Monday, January 26, 2015


January 2015

The year 2015 gets off on a high note for the Indian mutual fund industry. The industry's AAUM exceeded the Rs 11 lakh crore mark during the December 2014 quarter. Average AUM rose by 4.34%, Rs 45946 crore, to Rs 11.06 lakh crore (excluding fund of funds) in the quarter ended December 2014, according to a CRISIL report. The industry's average assets increased by 26.14% or Rs 2.29 lakh crore in 2014. Growth in the third quarter was primarily driven by rise in assets of equity funds. Equity funds' average AUM gained 15.53% or Rs 45121 crore to hit record high of Rs 3.36 lakh crore. During the year 2014, the category gained 71.68% or Rs 1.40 lakh crore. For 11 months of the year, the category registered inflows of Rs 49726 crore, compared with outflows of Rs 12705 crore in the similar period of 2013. Long-term debt funds' average AUM gained 6.37% or Rs 4191 crore to Rs 70030 crore, while gilt funds' assets rose 22.86% or by Rs 1299 crore to Rs 6984 crore. For the calendar year, long-term debt and gilt funds' assets declined 35% and 9 % respectively. Short-term debt funds rose for the third consecutive quarter, up 11.04% or by Rs 9530 crore to Rs 95831 crore. Ultra short-term debt funds rose for the fourth consecutive quarter, up 7.48%, or Rs 7970 crore, to Rs 1.15 lakh crore. In 2014, short-term debt funds and ultrashort-term debt funds witnessed 32% and 42% rise in assets respectively. Liquid funds were the biggest drag on industry assets, with the category falling 5.25 %, or Rs 15025 crore, to Rs 2.71 lakh crore. The category witnessed 17% rise in assets in 2014. Assets of fixed maturity plans (FMPs) fell for the second consecutive quarter, down 4.29%, or Rs 7085 crore, to Rs 1.58 lakh crore. Gold exchange traded funds (ETFs) continued the downtrend as the category marked its fifth consecutive quarterly fall. The category's AUM fell 6.76%, or Rs 521 crore, to Rs 7178 crore. This is due to persistent outflows despite a marginal rise in price of underlying assets during the quarter. Average AUM of direct plans rose 4.14%, or Rs 14619 crore, to Rs 3.68 lakh crore at the end of 2014. The share of direct plans, however, remained steady at 33% of the industry's AUM (excluding fund of funds) in the reported quarter compared with the previous quarter but was higher compared with 30% a year ago.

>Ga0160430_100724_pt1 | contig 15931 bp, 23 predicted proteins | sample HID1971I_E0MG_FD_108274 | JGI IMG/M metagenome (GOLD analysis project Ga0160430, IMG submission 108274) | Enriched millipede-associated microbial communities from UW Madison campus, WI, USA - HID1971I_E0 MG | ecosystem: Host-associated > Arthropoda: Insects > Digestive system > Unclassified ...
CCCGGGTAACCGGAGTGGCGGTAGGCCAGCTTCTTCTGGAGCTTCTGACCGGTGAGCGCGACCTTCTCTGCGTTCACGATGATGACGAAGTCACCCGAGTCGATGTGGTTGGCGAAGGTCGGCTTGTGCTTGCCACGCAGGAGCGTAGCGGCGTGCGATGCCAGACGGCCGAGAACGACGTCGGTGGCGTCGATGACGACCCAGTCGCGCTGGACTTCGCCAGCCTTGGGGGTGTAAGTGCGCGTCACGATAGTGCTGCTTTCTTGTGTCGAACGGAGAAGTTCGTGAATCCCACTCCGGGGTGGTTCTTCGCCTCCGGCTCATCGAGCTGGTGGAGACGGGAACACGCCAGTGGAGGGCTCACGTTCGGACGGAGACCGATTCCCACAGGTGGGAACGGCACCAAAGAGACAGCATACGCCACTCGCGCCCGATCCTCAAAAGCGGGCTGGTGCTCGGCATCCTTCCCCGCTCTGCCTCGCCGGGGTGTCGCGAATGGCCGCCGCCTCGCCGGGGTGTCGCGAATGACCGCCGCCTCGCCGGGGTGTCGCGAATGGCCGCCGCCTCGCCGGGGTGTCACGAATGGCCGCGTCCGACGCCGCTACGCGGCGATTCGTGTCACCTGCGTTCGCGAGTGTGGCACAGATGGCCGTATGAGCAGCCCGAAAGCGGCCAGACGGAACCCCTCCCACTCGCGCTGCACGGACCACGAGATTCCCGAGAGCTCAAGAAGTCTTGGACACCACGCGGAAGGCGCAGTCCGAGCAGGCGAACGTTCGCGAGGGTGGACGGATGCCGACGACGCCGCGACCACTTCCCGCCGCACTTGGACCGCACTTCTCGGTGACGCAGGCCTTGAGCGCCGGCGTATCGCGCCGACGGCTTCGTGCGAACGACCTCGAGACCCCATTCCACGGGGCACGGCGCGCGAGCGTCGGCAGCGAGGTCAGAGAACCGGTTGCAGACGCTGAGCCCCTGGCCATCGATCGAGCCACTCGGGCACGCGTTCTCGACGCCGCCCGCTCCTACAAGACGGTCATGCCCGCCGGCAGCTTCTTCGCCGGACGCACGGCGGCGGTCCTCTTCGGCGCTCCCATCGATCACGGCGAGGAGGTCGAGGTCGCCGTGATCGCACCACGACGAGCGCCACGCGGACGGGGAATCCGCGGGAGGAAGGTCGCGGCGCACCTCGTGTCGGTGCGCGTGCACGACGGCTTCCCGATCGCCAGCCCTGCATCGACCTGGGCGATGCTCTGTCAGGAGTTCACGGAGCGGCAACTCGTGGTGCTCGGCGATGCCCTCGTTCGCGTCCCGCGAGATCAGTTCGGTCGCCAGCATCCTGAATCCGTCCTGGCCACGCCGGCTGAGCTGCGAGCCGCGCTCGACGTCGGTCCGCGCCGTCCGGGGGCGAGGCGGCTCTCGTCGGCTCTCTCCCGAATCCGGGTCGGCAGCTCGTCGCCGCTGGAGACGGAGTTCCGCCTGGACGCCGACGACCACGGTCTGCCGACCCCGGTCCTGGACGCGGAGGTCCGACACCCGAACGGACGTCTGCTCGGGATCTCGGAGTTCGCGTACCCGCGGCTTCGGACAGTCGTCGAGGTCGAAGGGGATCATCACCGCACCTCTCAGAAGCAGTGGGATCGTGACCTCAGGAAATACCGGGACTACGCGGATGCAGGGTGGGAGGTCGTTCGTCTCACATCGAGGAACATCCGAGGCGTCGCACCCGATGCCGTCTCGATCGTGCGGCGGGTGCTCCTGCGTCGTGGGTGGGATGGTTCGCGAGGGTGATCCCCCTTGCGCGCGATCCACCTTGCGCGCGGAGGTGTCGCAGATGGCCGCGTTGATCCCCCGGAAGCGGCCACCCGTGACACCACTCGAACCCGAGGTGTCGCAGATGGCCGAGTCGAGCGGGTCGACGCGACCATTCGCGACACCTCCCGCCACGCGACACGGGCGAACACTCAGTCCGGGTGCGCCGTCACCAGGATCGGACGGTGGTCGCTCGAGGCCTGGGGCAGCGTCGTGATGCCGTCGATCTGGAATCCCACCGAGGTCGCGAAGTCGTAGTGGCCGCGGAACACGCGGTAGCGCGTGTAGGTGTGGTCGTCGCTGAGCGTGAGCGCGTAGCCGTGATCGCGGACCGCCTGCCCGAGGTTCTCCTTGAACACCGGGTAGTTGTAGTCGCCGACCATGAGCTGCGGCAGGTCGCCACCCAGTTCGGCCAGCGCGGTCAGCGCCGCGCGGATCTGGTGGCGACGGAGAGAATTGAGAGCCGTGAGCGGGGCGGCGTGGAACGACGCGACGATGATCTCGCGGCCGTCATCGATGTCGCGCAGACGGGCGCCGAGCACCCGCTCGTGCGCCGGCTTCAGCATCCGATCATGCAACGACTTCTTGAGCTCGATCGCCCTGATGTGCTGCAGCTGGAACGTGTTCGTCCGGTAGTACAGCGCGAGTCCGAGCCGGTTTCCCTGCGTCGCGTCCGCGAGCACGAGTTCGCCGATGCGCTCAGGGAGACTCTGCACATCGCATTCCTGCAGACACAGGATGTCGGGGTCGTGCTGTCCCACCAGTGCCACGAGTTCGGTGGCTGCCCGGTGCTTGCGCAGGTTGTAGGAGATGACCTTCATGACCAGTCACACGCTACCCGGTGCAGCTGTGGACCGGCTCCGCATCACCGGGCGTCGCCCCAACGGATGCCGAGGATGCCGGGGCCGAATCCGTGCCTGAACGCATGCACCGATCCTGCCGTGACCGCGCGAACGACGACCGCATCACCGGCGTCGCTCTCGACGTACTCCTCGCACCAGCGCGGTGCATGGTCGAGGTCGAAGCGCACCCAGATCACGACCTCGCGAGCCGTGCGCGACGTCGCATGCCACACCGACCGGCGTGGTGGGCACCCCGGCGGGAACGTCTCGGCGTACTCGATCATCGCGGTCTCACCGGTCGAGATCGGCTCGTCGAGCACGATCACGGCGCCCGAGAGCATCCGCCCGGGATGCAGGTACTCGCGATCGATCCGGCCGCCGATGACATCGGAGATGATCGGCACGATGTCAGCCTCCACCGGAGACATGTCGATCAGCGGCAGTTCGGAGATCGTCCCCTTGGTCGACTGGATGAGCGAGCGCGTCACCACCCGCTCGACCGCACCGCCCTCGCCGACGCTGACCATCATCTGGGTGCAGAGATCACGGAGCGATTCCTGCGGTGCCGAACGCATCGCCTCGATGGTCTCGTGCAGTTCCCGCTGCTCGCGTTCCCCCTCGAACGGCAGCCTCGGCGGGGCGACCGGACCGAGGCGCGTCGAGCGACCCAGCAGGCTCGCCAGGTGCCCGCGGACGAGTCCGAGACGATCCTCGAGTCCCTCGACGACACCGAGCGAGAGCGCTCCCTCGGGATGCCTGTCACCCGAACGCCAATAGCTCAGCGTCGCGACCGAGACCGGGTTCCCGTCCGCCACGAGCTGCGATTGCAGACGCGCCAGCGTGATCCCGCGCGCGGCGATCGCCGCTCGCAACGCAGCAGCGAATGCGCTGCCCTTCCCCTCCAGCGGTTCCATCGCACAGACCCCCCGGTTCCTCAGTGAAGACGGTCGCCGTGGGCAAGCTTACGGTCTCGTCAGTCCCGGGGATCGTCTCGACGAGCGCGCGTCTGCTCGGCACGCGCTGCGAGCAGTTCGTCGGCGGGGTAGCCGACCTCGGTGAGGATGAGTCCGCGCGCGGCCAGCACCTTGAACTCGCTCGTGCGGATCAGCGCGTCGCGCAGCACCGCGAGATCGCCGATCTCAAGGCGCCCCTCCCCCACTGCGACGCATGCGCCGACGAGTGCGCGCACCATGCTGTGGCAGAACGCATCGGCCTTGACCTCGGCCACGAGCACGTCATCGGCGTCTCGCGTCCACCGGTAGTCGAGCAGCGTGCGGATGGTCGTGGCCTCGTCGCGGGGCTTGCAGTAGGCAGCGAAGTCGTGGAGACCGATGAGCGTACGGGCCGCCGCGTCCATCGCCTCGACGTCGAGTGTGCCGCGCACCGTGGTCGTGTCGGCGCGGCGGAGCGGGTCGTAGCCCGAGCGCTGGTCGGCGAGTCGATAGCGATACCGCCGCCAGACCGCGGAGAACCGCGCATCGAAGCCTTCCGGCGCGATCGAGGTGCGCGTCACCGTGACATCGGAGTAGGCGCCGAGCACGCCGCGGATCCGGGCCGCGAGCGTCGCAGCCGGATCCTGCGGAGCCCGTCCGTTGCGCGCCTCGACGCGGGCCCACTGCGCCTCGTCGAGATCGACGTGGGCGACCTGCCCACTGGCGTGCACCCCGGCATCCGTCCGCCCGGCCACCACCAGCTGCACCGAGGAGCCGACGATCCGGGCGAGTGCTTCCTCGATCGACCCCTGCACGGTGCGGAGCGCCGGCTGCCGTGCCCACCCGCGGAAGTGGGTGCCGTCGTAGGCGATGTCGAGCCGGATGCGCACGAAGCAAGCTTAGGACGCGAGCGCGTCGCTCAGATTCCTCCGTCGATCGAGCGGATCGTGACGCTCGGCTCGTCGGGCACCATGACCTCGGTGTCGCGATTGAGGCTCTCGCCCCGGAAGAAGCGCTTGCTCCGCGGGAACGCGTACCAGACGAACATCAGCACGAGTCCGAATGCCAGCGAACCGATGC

Equity mutual funds reported an addition of over 12 lakh accounts of investors in the first nine months of the current fiscal (2014-15). The number of equity folios rose to 3,0,392,991 till December 2014  -- the nine month period of the current fiscal from 2,91,80,922 for the entire last fiscal ended March 31, 2014, according to SEBI data. Mutual funds industry reported net inflows of over Rs 50,000 crore in equity funds in the April-December period of the current fiscal (2014-15), which helped the industry grow its folio count.